It was not true, he said, that wealthy individuals had “bought” their communal leadership positions, but rather they had earned them through decades of service. “Their records speak for themselves. When you hear the comments made about them — it’s wrong.”
Mr Benson said the threat of antisemitic violence targeting British Jews had given him many sleepless nights over the years. The greatest threat had come in 1999, when neo-Nazi David Copeland carried out a 13-day bombing campaign against minority communities.
“We honestly believed that we were going to be his next target,” said Mr Benson. “When he was finally arrested and they looked at his list, the Jewish community was on it. The concern for me was that I was asking volunteers and staff to go on the streets, work alongside police officers, and God forbid something could have happened.”
The past four years had been “intense” due to the number of terrorist cases featuring British Jews as targets. Oldham couple Mohammed Sajid Khan and Shasta Khan were the embodiment of one of CST’s greatest fears — an unknown pair who avoided detection until the last moment. In a separate incident in 2010, a terror gang targeted two rabbis for assassination and their synagogues for bombing.
Mr Benson said: “The day the Khans were arrested we were contacted by the police — they had found a list of Jewish locations. The Khans were completely under the radar. That’s why we continuously do our research work.
“Every time the community has been targeted, CST has had a phone call from the police, and they have said: ‘This is what we’ve got, we need to work together’. The good relationship we have pays off in the end.”
Mr Benson said CST had worked more closely with government following the September 11 terror attacks. A funding agreement which sees £2.3 million provided by the government for security measures at 43 Jewish state schools was evidence of the strength of the relationship, he said.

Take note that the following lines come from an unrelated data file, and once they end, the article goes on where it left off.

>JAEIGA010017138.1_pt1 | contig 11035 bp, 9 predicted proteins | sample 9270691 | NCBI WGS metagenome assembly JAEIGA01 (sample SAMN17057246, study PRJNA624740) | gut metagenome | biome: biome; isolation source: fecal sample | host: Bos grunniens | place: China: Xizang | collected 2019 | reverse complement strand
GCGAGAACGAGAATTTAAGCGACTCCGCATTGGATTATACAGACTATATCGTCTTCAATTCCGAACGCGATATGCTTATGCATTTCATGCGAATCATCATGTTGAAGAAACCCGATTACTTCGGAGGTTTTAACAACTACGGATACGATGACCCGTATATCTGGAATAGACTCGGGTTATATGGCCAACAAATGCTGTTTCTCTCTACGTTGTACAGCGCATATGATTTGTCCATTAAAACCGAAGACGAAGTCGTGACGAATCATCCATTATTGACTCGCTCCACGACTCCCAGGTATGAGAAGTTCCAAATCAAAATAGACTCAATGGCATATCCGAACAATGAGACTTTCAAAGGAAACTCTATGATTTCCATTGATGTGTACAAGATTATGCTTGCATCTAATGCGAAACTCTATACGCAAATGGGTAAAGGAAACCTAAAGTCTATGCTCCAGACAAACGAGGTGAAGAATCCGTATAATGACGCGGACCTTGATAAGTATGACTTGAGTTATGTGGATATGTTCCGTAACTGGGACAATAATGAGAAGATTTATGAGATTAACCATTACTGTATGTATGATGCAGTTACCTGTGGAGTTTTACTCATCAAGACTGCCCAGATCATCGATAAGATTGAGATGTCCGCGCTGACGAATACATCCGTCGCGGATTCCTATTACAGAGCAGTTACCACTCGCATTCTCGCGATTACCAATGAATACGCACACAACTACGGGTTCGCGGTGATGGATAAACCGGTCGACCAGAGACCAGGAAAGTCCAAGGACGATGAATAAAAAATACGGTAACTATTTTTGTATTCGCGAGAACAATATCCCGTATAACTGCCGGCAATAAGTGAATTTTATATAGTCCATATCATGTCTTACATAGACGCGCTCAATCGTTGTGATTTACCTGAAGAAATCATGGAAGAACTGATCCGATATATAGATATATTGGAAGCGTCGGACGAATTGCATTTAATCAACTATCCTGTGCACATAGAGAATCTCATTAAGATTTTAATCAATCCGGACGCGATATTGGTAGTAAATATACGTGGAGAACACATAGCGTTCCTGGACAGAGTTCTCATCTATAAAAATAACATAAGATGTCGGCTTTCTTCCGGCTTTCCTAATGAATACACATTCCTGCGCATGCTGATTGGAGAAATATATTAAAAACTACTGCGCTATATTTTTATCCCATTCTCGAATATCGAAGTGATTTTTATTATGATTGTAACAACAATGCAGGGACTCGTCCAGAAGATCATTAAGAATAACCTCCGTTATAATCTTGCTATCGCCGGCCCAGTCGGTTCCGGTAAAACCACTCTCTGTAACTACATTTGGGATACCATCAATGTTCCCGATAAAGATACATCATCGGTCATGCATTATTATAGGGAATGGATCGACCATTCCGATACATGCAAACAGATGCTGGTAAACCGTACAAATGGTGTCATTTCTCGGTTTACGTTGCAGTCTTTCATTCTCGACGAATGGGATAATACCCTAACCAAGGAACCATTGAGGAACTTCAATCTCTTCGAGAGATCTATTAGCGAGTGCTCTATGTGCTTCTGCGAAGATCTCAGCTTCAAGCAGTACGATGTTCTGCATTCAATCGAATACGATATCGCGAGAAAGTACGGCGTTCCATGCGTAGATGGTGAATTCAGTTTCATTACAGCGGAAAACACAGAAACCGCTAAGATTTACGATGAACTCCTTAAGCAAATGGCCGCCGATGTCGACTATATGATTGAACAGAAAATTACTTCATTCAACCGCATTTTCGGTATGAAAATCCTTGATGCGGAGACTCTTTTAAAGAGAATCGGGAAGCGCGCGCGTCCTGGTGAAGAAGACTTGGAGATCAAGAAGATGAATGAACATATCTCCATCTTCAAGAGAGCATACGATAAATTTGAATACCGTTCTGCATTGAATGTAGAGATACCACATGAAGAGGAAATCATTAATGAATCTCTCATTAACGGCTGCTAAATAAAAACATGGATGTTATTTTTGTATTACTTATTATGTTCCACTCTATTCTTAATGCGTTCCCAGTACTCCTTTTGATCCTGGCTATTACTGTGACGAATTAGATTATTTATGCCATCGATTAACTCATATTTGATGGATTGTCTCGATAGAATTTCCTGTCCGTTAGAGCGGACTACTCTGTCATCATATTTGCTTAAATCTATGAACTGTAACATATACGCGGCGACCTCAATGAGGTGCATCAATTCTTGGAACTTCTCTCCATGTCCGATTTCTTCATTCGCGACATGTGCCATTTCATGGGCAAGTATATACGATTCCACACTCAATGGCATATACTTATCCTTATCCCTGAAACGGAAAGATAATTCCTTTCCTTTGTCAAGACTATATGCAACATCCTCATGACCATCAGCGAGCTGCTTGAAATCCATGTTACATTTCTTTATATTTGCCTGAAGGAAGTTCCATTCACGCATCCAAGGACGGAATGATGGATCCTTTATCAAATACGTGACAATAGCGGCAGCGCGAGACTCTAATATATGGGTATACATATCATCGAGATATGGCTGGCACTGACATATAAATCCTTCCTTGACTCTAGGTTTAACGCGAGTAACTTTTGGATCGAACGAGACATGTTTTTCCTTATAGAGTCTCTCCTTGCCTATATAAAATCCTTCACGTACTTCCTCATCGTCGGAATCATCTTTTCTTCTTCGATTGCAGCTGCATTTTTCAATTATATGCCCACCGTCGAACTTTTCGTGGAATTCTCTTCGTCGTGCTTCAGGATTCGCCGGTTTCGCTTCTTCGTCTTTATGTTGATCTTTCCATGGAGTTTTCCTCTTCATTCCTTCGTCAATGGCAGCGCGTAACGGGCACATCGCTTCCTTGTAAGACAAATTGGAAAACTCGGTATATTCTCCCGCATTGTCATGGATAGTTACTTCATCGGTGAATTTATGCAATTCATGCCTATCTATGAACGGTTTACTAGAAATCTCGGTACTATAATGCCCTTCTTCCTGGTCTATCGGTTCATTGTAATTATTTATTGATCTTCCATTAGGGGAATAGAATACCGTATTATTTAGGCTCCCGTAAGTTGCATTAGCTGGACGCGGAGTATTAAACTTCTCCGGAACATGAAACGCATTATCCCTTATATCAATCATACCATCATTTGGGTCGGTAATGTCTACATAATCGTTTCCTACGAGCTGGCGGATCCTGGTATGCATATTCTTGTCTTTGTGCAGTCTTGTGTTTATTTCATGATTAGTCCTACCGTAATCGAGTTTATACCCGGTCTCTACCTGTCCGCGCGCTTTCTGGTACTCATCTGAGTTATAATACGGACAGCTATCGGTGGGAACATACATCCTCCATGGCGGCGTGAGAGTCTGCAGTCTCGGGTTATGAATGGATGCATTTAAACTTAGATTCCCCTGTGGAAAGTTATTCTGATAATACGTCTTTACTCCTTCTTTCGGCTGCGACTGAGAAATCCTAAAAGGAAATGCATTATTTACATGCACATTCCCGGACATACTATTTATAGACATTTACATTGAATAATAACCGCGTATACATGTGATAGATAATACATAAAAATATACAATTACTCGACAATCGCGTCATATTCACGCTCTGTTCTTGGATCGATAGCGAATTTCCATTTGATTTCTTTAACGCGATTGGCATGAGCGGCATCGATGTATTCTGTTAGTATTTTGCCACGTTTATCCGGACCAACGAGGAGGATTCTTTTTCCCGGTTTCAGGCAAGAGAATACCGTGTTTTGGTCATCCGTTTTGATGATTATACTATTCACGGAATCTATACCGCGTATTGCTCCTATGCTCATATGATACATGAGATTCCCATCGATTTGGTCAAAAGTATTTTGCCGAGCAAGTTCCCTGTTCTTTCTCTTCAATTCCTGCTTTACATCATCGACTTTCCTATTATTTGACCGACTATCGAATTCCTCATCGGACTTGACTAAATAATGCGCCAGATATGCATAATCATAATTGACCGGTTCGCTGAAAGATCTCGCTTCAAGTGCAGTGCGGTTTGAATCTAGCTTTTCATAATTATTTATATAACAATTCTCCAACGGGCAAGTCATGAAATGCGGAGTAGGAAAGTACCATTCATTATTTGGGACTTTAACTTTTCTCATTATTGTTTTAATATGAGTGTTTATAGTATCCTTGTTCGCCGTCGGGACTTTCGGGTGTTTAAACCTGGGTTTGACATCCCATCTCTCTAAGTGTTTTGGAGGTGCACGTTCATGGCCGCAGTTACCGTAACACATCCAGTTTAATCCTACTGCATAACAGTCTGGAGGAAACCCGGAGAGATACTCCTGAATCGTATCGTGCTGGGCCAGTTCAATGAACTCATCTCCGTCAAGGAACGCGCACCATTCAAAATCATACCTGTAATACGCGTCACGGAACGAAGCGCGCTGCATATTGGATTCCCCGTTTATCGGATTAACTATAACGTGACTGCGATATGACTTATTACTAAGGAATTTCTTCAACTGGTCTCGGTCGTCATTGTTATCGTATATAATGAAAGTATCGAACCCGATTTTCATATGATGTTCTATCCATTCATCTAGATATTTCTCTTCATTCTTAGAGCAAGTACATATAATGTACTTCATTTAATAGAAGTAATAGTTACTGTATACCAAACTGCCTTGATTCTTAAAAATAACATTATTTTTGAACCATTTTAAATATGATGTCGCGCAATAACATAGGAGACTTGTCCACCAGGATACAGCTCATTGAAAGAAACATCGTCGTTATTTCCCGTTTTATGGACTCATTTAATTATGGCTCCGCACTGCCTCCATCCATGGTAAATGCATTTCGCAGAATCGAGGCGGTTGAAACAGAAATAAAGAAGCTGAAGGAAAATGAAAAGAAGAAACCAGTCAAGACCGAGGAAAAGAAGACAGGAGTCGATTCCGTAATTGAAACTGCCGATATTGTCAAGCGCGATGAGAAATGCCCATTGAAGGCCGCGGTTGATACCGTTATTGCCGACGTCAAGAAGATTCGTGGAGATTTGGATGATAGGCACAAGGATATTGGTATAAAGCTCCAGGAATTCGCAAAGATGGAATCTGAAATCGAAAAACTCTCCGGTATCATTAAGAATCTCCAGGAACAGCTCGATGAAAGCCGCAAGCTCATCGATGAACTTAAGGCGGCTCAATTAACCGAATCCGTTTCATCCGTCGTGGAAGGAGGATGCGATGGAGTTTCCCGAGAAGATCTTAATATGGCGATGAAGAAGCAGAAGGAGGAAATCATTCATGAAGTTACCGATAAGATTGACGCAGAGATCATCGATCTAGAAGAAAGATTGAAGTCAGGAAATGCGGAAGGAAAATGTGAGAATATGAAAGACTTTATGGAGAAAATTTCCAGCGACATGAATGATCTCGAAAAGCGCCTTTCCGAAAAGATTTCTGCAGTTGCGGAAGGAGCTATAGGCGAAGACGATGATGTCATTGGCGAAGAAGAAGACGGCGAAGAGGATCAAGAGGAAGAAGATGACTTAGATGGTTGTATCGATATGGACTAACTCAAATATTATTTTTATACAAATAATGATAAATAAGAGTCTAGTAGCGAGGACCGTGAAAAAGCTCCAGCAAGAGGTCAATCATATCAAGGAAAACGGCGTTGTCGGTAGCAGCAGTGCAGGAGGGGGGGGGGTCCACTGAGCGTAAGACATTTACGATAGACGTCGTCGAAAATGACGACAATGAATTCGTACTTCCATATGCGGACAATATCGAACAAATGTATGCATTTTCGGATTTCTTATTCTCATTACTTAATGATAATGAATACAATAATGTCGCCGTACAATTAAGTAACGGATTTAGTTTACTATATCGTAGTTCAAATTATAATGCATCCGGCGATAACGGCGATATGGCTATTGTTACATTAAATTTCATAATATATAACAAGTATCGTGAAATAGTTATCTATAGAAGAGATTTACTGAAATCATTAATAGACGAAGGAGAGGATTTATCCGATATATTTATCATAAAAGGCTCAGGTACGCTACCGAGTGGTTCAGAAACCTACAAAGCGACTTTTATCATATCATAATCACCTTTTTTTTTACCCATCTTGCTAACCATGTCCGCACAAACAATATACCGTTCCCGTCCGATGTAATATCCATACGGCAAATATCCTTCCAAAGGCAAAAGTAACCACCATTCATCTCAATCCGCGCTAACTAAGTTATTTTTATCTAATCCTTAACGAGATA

During his time at CST, Mr Benson worked with every Home Secretary, but said the charity had at first struggled to convince ministers of the need for assistance. “We had one meeting where Charles Clarke wasn’t able to get his head round it. We were sitting in our office and thought ‘hang on a minute, not all our buildings are private — we have schools, they are state-funded’.
“It was a light-bulb moment. Gerald [Ronson] and I went to see Ed Balls when he was Education Secretary and we said ‘here’s an alternative’.”
The current Education Secretary, Michael Gove, agreed to continue the arrangement. “The challenge we have is that the contract expires in 2015,” said Mr Benson.
Such relationships in Westminster have also attracted fierce criticism. CST’s work with current Home Secretary Theresa May over blood-libel cleric Sheikh Raed Salah saw it attacked by left-wing media and anti-Israel activists.
“The report we provided became public and we came in for a beating, people saying we were going above our remit. We felt we had done nothing wrong.
“Our position was that if we wanted the community to be safe, it wasn’t just about putting people on guard at the front door. It is also about legislation focused on the community. To achieve that you need to be speaking to the government.
“We know there are organisations that want to undermine us. So be it. But we as a community have always punched above our weight.”